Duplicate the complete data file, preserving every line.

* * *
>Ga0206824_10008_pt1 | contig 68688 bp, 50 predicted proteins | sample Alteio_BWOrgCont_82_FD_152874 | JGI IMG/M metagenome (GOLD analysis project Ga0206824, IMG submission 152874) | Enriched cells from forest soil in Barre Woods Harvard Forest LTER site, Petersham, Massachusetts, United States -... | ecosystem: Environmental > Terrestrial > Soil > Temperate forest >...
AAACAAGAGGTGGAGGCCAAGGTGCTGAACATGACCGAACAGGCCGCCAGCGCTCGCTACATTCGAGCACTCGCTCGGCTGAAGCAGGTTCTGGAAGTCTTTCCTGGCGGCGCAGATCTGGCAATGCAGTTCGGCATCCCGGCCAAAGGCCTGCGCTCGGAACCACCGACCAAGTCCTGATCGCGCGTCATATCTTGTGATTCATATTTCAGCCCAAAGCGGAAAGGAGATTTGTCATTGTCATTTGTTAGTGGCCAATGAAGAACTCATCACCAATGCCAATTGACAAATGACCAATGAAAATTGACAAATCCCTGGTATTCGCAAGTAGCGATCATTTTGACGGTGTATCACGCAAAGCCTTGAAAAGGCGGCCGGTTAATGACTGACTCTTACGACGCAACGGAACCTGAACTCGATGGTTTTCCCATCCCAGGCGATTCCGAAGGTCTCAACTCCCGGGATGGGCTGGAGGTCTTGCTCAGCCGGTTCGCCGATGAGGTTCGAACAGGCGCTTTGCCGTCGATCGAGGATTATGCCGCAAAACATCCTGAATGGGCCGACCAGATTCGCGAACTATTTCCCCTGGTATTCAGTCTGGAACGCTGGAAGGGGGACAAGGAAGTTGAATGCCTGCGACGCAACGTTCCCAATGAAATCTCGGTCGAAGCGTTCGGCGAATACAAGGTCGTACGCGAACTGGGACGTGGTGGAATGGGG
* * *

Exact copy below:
>Ga0206824_10008_pt1 | contig 68688 bp, 50 predicted proteins | sample Alteio_BWOrgCont_82_FD_152874 | JGI IMG/M metagenome (GOLD analysis project Ga0206824, IMG submission 152874) | Enriched cells from forest soil in Barre Woods Harvard Forest LTER site, Petersham, Massachusetts, United States -... | ecosystem: Environmental > Terrestrial > Soil > Temperate forest >...
AAACAAGAGGTGGAGGCCAAGGTGCTGAACATGACCGAACAGGCCGCCAGCGCTCGCTACATTCGAGCACTCGCTCGGCTGAAGCAGGTTCTGGAAGTCTTTCCTGGCGGCGCAGATCTGGCAATGCAGTTCGGCATCCCGGCCAAAGGCCTGCGCTCGGAACCACCGACCAAGTCCTGATCGCGCGTCATATCTTGTGATTCATATTTCAGCCCAAAGCGGAAAGGAGATTTGTCATTGTCATTTGTTAGTGGCCAATGAAGAACTCATCACCAATGCCAATTGACAAATGACCAATGAAAATTGACAAATCCCTGGTATTCGCAAGTAGCGATCATTTTGACGGTGTATCACGCAAAGCCTTGAAAAGGCGGCCGGTTAATGACTGACTCTTACGACGCAACGGAACCTGAACTCGATGGTTTTCCCATCCCAGGCGATTCCGAAGGTCTCAACTCCCGGGATGGGCTGGAGGTCTTGCTCAGCCGGTTCGCCGATGAGGTTCGAACAGGCGCTTTGCCGTCGATCGAGGATTATGCCGCAAAACATCCTGAATGGGCCGACCAGATTCGCGAACTATTTCCCCTGGTATTCAGTCTGGAACGCTGGAAGGGGGACAAGGAAGTTGAATGCCTGCGACGCAACGTTCCCAATGAAATCTCGGTCGAAGCGTTCGGCGAATACAAGGTCGTACGCGAACTGGGACGTGGTGGAATGGGG